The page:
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I love to tell how I survived SCA just because I can!

It was a cold, but dry day in Saintfield, Northern Ireland. The 17th January 2011 was to be the day that we finalised an insurance claim for our business, which had been very badly water damaged by burst pipes in the apartments upstairs. On the way home we called at the shop. There were workmen resurfacing the road and the traffic was slow, almost at a standstill.

We parked and walk the short distance to the door of the shop. Graham was one step in front and suddenly I felt dizzy. I tried to say "I don't feel well", but it was too late. I just dropped.

Graham was in a panic and had no idea what to do. Just then, Michelle, who is a school nurse was sitting in the traffic, she shouted to Graham, " do you need help? Graham said he did and she quickly came over.

What are the most serious problems with CPR?

FROM 10,000 feet:
1. We're not focusing on training the people who most need to be trained. The people most likely to need to perform CPR are about the same age as - and live alone with - the victim.
2. The technique most commonly taught is something that the vast majority cannot perform for ten minutes.
3. Many of the people who will be called upon to perform CPR weigh too little to perform 2" chest compression on a chest of average stiffness.
4. Even with free instruction, many people who need to know won't take the time to learn.

THE DETAILS:

SCA Survivor since 12/27/2007

One morning at 6:30 a.m. two days after Christmas, my husband and I were just approaching the TSA at LAX after visiting our son and his family. I suddenly felt faint and said to my husband "I feel like I'm going to faint". He said I just dropped and he was close enough to catch me before I hit the ground. My eyes were open and I had no heart beat. He immediately started CPR and yelled for help. LAX personnel pulled me away from my husband and a nurse who was helping him (she compressed my heart while he blew into my mouth). They tried the first automatic defibrillator and it didn't work. Another one was called for and it did the job. I was resuscitated a total of 7 times before the doctors at the hospital miraculously saved my life by inserting two stints in my LAD. I was put into a medically induced coma for 5 days and awoke with no memory of much except saying I felt faint at the airport.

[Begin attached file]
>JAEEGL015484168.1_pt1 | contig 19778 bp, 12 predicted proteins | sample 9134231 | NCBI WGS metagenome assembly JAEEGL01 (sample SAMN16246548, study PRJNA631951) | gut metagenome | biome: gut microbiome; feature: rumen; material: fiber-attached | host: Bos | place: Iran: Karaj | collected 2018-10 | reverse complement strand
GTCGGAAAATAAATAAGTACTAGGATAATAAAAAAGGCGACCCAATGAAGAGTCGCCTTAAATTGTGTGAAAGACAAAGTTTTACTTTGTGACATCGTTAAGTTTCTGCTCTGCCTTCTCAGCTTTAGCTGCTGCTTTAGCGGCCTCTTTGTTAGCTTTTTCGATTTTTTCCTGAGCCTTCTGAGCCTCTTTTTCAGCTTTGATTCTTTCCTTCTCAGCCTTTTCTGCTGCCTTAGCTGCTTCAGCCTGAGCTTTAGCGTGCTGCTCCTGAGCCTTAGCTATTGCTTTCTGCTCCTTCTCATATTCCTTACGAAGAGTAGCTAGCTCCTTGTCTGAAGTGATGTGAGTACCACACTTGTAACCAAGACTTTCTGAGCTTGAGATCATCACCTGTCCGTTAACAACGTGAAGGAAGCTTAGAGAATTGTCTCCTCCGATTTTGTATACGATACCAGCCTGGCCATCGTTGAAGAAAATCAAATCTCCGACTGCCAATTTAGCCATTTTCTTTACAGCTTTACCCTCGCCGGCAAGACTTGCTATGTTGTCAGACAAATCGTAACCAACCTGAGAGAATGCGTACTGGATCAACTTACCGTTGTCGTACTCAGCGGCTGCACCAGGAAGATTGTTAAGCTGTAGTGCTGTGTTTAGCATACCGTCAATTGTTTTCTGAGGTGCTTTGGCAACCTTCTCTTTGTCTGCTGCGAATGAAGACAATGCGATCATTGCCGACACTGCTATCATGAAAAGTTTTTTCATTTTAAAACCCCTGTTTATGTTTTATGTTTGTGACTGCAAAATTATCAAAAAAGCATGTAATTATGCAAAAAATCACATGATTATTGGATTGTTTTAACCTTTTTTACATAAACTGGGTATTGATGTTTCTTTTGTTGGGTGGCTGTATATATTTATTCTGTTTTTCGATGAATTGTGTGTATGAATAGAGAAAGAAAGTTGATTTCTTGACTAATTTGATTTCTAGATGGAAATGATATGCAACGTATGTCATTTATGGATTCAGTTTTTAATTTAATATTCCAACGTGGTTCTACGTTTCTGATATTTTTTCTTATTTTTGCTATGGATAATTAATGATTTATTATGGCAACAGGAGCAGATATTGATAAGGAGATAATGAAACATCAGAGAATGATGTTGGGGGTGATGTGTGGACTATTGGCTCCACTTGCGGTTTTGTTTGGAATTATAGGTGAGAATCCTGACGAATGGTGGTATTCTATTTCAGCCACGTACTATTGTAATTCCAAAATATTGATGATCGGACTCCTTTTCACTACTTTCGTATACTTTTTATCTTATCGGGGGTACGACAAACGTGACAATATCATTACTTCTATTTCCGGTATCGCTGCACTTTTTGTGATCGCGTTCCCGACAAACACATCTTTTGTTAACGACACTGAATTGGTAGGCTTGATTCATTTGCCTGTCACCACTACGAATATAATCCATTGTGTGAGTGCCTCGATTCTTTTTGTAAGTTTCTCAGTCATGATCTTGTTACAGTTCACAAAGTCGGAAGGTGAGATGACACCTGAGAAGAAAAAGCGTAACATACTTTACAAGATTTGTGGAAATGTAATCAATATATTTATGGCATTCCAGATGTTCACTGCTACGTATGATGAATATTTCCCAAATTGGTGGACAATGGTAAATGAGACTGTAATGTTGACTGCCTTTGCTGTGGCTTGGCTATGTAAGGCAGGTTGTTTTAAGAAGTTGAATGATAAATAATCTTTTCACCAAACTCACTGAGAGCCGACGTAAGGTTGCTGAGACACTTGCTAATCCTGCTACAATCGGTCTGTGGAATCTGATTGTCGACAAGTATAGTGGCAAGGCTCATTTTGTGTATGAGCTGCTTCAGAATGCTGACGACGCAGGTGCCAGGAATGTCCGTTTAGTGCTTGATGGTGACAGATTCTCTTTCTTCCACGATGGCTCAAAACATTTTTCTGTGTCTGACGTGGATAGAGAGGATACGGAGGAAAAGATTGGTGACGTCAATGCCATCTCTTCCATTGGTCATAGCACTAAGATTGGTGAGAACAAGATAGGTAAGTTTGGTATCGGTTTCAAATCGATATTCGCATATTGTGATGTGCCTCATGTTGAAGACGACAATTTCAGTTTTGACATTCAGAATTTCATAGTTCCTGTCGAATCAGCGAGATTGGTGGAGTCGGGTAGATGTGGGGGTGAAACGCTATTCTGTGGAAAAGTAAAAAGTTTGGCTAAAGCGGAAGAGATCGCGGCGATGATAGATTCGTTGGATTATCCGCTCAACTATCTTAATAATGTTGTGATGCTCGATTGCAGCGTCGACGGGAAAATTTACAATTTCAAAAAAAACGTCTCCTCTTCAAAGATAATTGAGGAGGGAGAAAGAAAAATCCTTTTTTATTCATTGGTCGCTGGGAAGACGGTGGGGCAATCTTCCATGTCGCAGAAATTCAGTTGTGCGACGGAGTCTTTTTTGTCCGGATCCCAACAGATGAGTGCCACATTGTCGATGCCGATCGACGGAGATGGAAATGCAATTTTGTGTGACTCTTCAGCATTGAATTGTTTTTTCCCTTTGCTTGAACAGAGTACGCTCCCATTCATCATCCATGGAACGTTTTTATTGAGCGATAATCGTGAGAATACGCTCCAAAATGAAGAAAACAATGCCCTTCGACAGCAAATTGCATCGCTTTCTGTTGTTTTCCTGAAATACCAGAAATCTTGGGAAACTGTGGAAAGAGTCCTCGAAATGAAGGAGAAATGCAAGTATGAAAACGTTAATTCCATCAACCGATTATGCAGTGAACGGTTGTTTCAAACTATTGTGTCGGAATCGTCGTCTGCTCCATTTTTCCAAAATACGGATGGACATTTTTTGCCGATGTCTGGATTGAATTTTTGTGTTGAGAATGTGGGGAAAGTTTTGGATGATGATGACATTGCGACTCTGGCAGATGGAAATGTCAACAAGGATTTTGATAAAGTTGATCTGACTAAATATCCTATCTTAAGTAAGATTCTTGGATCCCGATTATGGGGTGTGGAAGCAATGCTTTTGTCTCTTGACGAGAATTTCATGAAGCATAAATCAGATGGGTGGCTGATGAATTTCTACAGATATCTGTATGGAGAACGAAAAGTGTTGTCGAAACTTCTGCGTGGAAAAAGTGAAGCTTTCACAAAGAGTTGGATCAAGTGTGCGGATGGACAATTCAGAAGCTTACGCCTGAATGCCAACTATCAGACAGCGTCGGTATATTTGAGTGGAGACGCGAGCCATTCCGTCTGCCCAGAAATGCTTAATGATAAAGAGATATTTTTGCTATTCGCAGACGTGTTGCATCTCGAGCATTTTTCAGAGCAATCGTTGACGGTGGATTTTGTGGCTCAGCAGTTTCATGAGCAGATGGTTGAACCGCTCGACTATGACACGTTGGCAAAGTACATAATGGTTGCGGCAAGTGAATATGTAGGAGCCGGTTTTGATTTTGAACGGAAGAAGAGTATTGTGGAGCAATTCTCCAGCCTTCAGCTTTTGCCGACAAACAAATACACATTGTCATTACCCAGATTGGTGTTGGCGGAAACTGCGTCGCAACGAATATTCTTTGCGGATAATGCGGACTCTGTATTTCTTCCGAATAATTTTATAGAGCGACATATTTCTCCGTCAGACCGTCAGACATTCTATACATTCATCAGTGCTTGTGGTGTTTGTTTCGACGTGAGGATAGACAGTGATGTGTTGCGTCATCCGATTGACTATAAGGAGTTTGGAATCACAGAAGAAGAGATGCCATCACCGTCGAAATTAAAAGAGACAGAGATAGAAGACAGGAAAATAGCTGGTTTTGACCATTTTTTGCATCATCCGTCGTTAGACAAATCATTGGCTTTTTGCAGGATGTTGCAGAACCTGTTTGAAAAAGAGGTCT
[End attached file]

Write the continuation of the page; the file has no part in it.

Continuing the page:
The Miracle

On November 18, 2015, I went into cardiac arrest and suffered a heart attack while participating in a parents vs. kids soccer game with my 8 year old son. I was able to get in a whole four minutes before suffering my episode. Immediately a combination of four people started performing CPR until the local rescue squad and paramedics where on site. I had to be shocked with an AED twice to get my pulse back. From there I was air lifted to Cooper Hospital in Camden NJ and was immediately put under a hypothermic treatment which lowered my body temperature in effort to preserve brain functions. Once it was realized that my brain was fine, I was taken off this to allow my body temperature to rise and start preparing for surgery.

Mary Newman Rocks!

Check out the Fox News report on the parade at ECCU
http://fox5sandiego.com/2015/12/10/1200-marchers-encourage-people-to-lea...

Bob

Join Us on #GivingTuesday